Russian human rights council to review Jewish teacher’s graft sentence

(JTA) — The Kremlin’s human rights council is reviewing the prison sentence meted out to Ilya Farber, a Jewish rural schoolteacher who was convicted of corruption.

The regional court of Ostashkov north of Moscow sentenced Farber last week to seven years in jail after convicting him of receiving $13,000 in bribes from a construction company in exchange for permission to renovate a culture club in Moshenka, a nearby village where Farber settled in 2010 and began to teach art to children.

Many Jews and non-Jews in Russia believe he did not receive a fair trial, partly because of his Jewish origins, according to Matvey Chlenov, the Russian Jewish Congress’ deputy executive director. To them, Farber’s case “is a symbol of the anti-Semitism and xenophobic nationalism that is growing in rural areas,” Chlenov told JTA.

The Russian Jewish Congress has collected $30,000 in hundreds of donations to help support Farber’s three young sons as he prepares to appeal the sentence, Chlenov added.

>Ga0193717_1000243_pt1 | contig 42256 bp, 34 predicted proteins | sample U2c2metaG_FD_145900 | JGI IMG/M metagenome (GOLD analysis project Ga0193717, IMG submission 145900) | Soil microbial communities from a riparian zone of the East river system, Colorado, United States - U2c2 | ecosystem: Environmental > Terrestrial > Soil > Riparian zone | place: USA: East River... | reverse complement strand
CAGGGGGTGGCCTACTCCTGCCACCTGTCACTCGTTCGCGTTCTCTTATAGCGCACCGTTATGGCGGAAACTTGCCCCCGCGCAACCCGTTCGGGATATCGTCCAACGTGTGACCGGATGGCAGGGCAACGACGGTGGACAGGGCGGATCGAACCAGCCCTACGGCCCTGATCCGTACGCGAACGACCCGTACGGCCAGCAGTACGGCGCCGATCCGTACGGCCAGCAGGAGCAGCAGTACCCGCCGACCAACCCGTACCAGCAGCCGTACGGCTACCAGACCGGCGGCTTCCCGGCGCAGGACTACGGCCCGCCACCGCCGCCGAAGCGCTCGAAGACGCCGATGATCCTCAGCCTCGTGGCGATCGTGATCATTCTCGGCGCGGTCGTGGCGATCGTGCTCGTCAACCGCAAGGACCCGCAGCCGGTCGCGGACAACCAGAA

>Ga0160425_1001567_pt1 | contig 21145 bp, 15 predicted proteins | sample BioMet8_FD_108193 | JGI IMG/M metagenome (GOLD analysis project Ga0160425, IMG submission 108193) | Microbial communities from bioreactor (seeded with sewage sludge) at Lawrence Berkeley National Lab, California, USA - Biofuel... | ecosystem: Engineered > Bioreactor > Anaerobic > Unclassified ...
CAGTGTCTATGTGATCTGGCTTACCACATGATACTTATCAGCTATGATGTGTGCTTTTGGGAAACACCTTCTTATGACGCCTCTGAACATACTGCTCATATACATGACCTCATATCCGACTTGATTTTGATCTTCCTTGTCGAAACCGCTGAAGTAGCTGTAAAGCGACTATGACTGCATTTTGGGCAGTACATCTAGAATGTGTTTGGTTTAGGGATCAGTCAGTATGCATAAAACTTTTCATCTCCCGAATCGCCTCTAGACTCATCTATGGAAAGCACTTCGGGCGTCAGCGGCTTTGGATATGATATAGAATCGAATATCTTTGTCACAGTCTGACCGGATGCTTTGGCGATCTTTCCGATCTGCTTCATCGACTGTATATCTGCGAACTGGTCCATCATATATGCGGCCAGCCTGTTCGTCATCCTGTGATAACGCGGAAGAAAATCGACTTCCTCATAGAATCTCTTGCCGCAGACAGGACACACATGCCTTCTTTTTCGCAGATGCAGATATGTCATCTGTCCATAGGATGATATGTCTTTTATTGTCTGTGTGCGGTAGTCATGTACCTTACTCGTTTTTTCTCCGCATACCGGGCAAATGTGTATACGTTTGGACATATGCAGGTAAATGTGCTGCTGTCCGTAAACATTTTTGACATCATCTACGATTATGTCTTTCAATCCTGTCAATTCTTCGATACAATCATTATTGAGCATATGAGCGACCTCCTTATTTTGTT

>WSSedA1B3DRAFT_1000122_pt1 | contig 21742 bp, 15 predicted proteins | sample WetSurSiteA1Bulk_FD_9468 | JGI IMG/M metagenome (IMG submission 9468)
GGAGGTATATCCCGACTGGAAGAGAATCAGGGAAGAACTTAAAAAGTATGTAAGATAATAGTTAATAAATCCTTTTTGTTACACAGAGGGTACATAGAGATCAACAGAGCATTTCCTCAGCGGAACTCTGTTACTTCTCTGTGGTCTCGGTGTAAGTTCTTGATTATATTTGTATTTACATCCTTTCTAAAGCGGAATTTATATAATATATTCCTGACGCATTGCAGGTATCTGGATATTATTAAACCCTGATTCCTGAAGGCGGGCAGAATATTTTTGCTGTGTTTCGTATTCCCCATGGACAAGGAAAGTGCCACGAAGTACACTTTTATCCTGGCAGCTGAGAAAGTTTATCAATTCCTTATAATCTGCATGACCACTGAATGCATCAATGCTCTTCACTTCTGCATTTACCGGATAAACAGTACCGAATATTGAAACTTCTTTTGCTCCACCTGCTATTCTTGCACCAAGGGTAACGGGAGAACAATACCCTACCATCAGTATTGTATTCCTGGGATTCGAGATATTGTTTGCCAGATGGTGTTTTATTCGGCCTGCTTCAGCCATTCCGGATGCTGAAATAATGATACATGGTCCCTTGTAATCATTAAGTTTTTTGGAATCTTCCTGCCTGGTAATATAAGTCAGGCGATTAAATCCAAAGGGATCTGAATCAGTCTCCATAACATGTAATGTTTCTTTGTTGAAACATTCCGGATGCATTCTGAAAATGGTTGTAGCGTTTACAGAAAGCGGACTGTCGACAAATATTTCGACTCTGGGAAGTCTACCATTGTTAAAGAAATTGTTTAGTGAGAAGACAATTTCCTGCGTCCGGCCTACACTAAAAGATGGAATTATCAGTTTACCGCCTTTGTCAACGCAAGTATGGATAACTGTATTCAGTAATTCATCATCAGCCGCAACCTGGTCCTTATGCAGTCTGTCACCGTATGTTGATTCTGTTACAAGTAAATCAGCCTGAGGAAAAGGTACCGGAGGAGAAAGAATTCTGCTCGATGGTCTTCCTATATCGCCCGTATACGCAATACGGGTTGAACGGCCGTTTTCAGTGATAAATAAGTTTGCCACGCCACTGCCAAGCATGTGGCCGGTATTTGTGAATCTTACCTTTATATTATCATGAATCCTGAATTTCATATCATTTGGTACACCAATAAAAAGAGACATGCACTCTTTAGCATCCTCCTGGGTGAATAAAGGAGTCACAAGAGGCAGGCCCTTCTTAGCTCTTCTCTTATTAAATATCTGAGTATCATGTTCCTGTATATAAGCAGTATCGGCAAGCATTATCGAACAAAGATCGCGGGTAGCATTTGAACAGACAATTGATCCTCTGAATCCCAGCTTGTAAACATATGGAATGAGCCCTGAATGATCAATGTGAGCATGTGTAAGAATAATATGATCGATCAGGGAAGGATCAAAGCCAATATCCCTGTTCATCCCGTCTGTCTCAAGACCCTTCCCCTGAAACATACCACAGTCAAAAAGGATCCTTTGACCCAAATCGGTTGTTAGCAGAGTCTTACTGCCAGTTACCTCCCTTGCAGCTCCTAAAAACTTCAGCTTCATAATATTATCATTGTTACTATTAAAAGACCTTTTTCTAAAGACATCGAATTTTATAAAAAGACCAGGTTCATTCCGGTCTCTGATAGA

Alexander Brod, head of the Kremlin’s Human Rights Council – an advisory body – told the news site that he initiated a review of the case because he found the sentence to be “too harsh.”

The conviction last week came in a retrial. Farber was arrested in 2011 and convicted for the first time by a jury but a higher court scrapped the first conviction because of irregularities, including the judge’s instruction to the jury to “not to pay attention to the words of the defendant.”

Several people also testified that they heard the prosecutor in the first trial telling the jury: “Is it possible for a person with the last name Farber to help a village for free?” – a statement largely interpreted as referring to the fact that Farber is Jewish.

Farber was convicted of taking two bribes of $9,100 and $4,000 from the construction company Gosstroi-1 in exchange for permission to renovate a village club. Prosecutors said he signed off on the completed renovations when in fact none had been made.

Farber was a director at the club.

Chlenov says “it is obvious Farber acted naively and some locals set him up and dropped their corruption on him.”